Deborah Howell: Yep. And always have an extra T-shirt or, you know, pajamas next to the bed because, you know, you’re going to go through a couple of sets.
Dr. Lindsey Michel: Exactly. You know, thirdly, some other common symptoms that you might experience are what we call our genitourinary symptoms. And those are symptoms related to changes that occur in the vulvovaginal area, so within the vagina and with the vulva. So as we experience in our body, we see thinning of the skin when we get older and through menopause. And so we start to see more dryness in that area, so patients can experience some itching or burning near the vulva or in the vagina. It can also lead them to have increased risks or recurrent urinary tract infections or experience more discomfort or dryness with essentially sexual activity. So that way, I’d say it’s the third most common thing that we’ll see with symptoms during this transition.
Deborah Howell: We’d run the gamut, but there might be some more symptoms that you haven’t touched on.
Dr. Lindsey Michel: Yeah, we have a couple more. Yeah. So, a few more symptoms are just general changes in overall mood. You can feel more anxiety, more depression, more anxious during this time. we can see some women have some memory impairment. Also, some women will experience insomnia, more difficulty with sleep. And then, like I said, general body changes that women may experience in addition to the thinning or the dryness of the skin, you might see some hair loss. Most commonly, we see that in the back of the scalp. But you can also see increased hair growth on the face, so that’s a change as well. And then generally, women might experience some weight gain, not necessarily due to to menopause, but it can sometimes be due to those changes in our reproductive hormones as well as changes in how our body distributes our fat. We see a little bit more fat in the belly area, so that’s often something that women can experience during this time.
Deborah Howell: What’s not to love?
Dr. Lindsey Michel: I know. Lots of changes and, most of them, not that fun.
Deborah Howell: Losing hair where you want it and gaining hair where you don’t want it, on your face.
Dr. Lindsey Michel: Exactly.
Deborah Howell: Okay. So these are all the normal symptoms. When is it time to see a physician?
Dr. Lindsey Michel: So I would say, you know, it’s really important for women to really continue to have their annual checkups with their physician. And that way, you know, they can address any of their concerns that they might be having about changes in their bodies and see if the physician can let them know whether this is normal or abnormal. With that annual exam, it can also evaluate these menstrual cycles. Now, cycle irregularity, as I mentioned previously, is a very normal thing to happen. However, if we start to see that a patient may have more increased cycles or heavier cycles, that’s something that requires more workup and should not be attributed to just menopause.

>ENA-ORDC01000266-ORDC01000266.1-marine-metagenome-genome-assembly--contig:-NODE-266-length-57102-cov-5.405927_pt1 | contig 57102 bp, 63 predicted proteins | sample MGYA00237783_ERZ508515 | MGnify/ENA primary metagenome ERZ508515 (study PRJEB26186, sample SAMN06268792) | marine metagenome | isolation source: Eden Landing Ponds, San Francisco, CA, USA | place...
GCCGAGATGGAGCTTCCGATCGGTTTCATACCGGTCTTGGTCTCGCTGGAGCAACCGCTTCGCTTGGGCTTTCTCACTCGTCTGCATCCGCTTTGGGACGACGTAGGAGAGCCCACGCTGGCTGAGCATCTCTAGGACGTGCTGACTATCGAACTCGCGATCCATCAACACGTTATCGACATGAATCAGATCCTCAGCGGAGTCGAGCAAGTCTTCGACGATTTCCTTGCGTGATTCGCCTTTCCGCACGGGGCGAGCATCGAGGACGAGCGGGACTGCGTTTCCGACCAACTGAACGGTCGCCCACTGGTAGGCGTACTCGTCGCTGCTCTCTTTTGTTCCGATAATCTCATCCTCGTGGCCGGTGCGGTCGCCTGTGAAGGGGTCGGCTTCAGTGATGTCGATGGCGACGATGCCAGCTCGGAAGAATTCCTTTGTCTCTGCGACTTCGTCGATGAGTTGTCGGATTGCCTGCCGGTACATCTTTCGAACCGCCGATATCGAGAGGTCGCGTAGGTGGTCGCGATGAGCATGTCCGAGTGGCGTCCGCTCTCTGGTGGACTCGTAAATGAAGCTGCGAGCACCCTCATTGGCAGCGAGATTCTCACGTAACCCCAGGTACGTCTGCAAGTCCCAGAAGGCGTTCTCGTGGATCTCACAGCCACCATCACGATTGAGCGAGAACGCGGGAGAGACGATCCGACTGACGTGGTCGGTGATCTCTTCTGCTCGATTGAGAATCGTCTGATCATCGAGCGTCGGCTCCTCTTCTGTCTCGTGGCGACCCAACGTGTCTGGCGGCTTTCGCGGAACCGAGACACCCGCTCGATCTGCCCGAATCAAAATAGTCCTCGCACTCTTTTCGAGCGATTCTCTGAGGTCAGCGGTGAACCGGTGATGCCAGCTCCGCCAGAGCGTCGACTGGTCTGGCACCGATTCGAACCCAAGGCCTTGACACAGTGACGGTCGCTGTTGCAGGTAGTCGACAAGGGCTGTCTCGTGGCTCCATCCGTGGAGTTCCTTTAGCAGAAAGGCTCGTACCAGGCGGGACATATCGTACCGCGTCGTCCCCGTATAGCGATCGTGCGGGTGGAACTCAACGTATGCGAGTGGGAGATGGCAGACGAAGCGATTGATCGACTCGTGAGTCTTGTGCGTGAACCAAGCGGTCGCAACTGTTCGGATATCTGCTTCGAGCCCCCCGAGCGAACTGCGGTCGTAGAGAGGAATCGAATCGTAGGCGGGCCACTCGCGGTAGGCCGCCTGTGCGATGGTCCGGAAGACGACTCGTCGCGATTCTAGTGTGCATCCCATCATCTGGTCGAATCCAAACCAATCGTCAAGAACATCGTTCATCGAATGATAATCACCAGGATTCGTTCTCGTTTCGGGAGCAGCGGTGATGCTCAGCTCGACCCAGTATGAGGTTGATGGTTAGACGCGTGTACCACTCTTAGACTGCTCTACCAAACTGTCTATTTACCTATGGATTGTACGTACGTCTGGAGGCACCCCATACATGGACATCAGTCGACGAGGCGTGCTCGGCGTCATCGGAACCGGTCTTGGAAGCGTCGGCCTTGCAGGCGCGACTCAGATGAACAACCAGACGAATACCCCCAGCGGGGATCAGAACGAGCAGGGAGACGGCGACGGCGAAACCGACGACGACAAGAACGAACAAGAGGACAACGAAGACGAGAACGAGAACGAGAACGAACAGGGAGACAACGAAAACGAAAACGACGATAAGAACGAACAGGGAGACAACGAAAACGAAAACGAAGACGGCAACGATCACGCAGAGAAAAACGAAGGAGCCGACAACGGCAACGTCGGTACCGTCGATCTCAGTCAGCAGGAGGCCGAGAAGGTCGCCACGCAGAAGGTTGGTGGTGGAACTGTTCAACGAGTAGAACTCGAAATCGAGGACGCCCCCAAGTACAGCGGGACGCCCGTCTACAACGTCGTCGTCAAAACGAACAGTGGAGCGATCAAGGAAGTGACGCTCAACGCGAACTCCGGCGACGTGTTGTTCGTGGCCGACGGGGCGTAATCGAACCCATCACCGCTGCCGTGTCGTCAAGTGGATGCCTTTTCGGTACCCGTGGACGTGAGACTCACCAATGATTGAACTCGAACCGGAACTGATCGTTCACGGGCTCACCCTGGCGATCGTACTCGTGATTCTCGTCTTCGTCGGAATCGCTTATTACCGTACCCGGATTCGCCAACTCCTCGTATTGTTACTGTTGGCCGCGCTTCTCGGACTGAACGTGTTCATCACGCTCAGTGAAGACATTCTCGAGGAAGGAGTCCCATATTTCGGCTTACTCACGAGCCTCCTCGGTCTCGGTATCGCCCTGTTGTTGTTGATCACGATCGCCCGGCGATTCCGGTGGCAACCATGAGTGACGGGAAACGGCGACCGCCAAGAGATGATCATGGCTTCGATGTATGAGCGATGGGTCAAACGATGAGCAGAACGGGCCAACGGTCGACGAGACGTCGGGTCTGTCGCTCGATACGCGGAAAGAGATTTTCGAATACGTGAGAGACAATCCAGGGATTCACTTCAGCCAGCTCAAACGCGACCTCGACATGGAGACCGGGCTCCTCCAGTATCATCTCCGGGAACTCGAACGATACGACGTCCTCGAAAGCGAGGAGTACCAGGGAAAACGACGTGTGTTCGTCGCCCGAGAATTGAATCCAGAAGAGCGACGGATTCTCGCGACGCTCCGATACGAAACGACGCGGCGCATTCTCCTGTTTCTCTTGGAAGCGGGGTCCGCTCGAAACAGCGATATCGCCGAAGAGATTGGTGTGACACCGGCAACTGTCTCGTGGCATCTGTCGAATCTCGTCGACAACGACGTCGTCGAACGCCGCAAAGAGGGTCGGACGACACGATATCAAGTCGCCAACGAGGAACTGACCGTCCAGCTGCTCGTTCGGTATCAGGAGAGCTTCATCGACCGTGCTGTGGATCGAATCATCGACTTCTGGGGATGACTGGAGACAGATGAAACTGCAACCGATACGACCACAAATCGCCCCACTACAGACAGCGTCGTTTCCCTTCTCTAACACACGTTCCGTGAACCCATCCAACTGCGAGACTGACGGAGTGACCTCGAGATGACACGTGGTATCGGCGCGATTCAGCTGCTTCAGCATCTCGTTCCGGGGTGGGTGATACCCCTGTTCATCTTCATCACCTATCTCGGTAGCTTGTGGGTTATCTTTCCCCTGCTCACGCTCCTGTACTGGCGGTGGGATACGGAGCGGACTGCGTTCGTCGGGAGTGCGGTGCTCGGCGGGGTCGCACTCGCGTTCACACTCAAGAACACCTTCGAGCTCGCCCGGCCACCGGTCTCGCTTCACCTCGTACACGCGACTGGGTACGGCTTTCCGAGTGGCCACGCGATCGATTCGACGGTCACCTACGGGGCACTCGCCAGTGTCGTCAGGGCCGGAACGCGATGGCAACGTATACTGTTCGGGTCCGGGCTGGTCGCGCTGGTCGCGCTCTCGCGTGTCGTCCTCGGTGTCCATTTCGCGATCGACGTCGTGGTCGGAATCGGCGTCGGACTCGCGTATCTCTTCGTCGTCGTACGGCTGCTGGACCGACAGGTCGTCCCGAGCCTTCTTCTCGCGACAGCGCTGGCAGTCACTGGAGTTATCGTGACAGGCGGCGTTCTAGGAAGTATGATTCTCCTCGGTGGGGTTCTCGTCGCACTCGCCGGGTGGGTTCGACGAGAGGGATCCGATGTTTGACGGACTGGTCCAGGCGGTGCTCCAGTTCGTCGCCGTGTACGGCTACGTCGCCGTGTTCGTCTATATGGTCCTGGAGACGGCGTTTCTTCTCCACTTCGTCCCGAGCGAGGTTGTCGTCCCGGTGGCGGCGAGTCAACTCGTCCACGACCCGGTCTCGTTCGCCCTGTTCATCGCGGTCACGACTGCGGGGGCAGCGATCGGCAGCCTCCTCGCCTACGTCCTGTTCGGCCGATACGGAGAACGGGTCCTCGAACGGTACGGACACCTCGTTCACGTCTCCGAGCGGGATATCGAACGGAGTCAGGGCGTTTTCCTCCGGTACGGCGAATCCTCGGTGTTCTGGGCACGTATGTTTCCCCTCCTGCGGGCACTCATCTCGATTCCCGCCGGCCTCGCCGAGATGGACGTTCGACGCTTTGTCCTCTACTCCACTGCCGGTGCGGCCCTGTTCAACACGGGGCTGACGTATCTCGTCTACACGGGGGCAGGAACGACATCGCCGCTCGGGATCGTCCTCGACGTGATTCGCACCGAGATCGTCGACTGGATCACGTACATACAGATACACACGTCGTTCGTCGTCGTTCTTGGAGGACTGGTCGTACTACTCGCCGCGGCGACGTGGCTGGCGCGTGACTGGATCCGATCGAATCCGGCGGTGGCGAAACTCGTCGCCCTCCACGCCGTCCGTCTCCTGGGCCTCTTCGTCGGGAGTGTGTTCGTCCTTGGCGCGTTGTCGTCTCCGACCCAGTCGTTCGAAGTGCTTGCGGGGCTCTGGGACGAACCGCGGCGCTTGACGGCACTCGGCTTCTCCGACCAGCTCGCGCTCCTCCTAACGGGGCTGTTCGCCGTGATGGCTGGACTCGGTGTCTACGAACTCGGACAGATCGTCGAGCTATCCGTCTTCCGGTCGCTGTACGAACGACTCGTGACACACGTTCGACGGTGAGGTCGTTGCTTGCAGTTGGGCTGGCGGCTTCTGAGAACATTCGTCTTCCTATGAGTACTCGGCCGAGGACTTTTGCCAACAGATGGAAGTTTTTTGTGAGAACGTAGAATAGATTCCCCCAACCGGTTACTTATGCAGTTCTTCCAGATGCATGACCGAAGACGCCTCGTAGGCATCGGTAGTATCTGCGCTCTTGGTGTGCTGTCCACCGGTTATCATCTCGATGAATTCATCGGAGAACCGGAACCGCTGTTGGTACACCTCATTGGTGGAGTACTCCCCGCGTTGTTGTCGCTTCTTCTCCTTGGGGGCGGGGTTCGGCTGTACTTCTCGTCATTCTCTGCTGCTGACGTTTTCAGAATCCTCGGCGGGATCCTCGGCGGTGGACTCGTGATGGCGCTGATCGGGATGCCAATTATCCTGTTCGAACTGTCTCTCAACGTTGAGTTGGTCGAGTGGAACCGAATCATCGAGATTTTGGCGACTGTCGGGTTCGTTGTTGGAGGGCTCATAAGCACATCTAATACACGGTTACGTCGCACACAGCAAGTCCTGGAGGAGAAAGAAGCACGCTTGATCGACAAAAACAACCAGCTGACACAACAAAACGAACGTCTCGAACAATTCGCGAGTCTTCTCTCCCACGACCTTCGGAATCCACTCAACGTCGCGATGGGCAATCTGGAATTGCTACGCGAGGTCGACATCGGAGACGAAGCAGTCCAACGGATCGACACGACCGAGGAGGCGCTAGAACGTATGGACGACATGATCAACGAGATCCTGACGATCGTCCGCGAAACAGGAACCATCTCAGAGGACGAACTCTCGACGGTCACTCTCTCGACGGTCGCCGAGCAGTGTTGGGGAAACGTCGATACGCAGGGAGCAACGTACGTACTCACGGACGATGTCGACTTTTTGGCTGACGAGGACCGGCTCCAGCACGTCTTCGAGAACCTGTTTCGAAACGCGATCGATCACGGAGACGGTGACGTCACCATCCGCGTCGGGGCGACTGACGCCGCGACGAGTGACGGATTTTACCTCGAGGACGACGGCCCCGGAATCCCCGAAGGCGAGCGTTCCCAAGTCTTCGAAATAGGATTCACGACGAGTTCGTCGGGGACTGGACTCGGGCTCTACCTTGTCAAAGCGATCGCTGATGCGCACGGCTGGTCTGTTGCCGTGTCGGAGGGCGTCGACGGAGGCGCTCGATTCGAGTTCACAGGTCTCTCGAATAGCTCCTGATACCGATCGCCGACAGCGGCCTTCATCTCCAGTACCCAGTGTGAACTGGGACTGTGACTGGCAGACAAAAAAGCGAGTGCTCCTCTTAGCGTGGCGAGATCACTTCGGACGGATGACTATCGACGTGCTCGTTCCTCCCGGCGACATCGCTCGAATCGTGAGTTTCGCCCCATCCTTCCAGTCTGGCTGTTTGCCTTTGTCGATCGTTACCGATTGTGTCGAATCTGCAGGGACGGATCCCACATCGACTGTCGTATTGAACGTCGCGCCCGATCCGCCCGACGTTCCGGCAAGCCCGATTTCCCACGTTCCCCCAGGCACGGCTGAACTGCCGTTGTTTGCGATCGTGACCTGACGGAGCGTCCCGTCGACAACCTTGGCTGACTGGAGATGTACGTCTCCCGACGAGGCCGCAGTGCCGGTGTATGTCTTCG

Lastly, I would say, you know, if a patient’s experiencing any of these menopausal symptoms that are disruptive to their daily life, a physician would be a great opportunity to address those issues and offer some treatment options.
Deborah Howell: Now, when you say physician, are you saying you really should have a gynecologist?
Dr. Lindsey Michel: Yeah. I would say a gynecologist in particular, or you can find any type of menopausal expert.
Deborah Howell: Okay. Now, the good part, making your patients going through all these menopausal changes feel a whole lot better. What are some of the treatment options?
Dr. Lindsey Michel: Yeah, I think there’s tons of different treatment options and we really have to tailor our treatment options to the patient’s symptoms. So as we’ve just discussed, there are tons of different symptoms that a patient may experience, and a lot of them can begin with changes in lifestyle and behavior. So as you had mentioned, you know, those who experienced those night sweats, having those clean change of T-shirts, sleeping with a fan, simple changes that you can make to make yourself more comfortable when you do have those hot flashes. Or with insomnia, making sure that we’re attuned with having good sleep hygiene, you know, making sure we’re keeping electronics out of the room, only using the bed for sex and for sleep. making sure we’re having a good sleep schedule and avoiding things that can disrupt our sleep, whether that be exercising late at night, eating late at night, you know, having caffeine or alcohol that can also our sleep patterns.